Durable Power of Attorney Law
The new Durable Power of Attorney law which became effective October 1, 2011 contains many sweeping changes that are intended to conform Florida’s law to the Uniform Power of Attorney Act. A few of these changes include:
- Requiring that specific types of financial authority delegated to an agent (i.e. gifting; create or change a beneficiary designation; disclaim property) be specifically stated and initialed in the document.
- Authorizing a ‘qualified agent’ (i.e. financial institution; attorney, Florida licensed CPA; principal’s spouse and relatives) to be compensated for services rendered;
- Requiring powers of attorney executed on or after October 1, 2011 to be exercisable immediately upon execution.
- Terminating an agent’s authority upon the filing of an action for the dissolution, legal separation or annulment of the marriage of the agent to the principal.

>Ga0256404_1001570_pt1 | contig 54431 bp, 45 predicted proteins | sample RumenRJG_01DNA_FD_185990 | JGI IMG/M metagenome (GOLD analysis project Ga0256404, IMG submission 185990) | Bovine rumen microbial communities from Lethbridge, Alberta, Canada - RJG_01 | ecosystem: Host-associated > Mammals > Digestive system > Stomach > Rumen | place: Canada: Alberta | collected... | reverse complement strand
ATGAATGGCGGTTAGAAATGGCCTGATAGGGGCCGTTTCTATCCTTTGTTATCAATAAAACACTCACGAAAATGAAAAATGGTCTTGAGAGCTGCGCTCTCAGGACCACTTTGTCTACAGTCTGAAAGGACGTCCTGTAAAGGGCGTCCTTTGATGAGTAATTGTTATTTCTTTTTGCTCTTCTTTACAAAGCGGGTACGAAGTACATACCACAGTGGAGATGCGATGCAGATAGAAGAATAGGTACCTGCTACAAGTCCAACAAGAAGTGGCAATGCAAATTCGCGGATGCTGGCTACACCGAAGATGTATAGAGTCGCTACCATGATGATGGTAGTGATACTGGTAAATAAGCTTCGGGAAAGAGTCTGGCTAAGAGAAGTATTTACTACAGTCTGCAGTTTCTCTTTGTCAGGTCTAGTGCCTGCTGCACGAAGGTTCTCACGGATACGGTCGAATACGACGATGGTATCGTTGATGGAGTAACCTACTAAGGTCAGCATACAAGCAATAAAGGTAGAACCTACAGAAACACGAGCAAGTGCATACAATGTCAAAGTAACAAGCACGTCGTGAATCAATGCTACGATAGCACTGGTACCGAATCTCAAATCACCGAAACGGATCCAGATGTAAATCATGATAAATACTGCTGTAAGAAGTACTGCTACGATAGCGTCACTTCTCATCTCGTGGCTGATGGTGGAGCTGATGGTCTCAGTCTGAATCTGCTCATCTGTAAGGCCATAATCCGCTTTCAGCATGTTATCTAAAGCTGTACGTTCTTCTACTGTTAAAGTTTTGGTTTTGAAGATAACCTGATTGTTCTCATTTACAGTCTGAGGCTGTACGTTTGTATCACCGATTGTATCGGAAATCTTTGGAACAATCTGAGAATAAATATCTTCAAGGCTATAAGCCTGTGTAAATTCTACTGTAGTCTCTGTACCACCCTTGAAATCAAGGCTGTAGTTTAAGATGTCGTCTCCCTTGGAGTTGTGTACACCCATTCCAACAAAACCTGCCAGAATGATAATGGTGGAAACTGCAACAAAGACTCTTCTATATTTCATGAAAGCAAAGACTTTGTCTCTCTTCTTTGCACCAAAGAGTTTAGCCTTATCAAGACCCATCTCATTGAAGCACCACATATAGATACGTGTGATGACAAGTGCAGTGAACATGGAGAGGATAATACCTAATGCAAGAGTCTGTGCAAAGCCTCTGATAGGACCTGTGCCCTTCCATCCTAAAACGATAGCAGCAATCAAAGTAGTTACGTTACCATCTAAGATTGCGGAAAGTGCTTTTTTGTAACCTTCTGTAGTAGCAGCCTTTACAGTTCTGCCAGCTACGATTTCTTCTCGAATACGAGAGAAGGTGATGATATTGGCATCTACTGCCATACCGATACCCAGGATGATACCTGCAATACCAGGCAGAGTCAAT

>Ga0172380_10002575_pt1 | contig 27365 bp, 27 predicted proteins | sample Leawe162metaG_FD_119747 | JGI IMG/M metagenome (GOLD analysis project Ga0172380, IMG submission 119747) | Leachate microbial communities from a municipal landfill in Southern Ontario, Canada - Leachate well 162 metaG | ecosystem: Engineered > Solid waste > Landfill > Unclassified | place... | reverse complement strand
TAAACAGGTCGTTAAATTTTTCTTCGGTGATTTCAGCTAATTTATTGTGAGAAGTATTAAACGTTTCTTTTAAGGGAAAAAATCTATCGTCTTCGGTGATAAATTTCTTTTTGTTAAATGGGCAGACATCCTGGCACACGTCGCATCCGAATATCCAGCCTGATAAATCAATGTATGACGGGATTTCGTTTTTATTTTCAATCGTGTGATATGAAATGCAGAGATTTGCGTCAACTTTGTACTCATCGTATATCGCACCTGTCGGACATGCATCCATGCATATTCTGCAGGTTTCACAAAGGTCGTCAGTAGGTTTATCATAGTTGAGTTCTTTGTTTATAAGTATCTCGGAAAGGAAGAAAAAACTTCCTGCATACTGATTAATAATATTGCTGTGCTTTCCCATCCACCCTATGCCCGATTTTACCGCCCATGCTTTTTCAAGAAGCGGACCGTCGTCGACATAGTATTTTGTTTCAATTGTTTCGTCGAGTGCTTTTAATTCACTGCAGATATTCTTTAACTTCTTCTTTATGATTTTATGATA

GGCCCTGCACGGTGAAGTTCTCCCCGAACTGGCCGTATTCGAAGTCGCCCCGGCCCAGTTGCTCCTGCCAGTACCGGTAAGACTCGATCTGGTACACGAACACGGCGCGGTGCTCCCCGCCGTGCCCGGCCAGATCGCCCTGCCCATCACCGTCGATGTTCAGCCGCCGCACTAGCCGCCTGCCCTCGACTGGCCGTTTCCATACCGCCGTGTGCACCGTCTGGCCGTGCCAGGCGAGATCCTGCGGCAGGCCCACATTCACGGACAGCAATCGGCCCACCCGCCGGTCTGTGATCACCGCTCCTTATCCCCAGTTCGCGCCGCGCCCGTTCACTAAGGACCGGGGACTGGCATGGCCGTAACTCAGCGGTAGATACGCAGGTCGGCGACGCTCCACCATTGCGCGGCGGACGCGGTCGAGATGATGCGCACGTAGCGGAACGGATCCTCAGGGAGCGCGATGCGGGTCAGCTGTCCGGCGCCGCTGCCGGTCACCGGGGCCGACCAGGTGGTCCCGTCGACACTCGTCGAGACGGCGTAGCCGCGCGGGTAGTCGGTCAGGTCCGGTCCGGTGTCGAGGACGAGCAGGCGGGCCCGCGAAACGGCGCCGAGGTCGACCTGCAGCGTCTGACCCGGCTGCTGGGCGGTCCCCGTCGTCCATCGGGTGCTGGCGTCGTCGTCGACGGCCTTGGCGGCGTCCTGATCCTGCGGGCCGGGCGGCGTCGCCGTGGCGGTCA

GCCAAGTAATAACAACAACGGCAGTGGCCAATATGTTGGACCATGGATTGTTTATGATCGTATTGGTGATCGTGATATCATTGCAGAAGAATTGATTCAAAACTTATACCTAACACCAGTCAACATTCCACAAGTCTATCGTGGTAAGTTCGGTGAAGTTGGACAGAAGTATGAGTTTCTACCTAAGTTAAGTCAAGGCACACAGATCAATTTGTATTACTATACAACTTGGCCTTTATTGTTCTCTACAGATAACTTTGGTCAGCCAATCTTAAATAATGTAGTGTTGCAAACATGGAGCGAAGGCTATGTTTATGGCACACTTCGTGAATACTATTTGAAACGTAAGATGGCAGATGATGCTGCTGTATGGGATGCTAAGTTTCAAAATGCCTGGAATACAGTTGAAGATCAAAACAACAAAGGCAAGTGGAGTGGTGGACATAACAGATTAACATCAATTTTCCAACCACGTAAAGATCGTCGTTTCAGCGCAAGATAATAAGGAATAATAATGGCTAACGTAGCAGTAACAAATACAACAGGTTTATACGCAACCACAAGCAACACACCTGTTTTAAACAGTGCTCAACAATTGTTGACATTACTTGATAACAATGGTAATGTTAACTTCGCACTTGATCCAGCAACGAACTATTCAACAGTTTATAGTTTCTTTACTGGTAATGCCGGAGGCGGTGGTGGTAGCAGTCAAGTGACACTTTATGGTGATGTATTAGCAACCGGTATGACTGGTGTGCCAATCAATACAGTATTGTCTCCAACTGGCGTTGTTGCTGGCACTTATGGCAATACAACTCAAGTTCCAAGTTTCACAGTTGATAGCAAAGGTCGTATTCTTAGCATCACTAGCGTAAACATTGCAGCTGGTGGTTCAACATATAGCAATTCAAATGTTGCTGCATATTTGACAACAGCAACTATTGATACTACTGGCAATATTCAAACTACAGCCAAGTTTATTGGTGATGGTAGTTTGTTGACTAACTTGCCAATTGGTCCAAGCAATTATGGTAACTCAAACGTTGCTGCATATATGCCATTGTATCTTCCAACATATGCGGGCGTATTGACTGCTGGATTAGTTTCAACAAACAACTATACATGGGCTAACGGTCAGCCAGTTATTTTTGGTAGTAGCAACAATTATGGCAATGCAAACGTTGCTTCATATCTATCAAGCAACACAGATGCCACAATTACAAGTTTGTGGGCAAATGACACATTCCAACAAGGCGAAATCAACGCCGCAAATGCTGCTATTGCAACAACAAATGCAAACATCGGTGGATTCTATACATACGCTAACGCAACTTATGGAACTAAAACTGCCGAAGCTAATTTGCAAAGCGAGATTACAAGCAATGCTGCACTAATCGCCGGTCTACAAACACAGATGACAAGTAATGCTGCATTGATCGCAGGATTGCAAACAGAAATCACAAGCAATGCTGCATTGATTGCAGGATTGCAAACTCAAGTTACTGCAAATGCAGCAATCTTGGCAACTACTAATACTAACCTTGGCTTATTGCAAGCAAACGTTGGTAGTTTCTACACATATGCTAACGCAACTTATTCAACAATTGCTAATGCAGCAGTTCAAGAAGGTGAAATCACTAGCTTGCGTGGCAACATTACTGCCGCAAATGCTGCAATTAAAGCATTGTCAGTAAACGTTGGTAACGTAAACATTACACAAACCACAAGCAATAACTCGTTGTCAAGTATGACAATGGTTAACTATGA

A Springing Durable Power of Attorney is one that is effective only upon the principal becoming incapacitated (that determination is made by the treating physician who then signs an affidavit). Springing Durable Powers of Attorney signed before October 1, 2011 are grandfathered under the new law and will remain springing.
Under the new law a photocopy or electronically transmitted copy of the original is as effective as the original. Consider an escrow arrangement with the drafting attorney.
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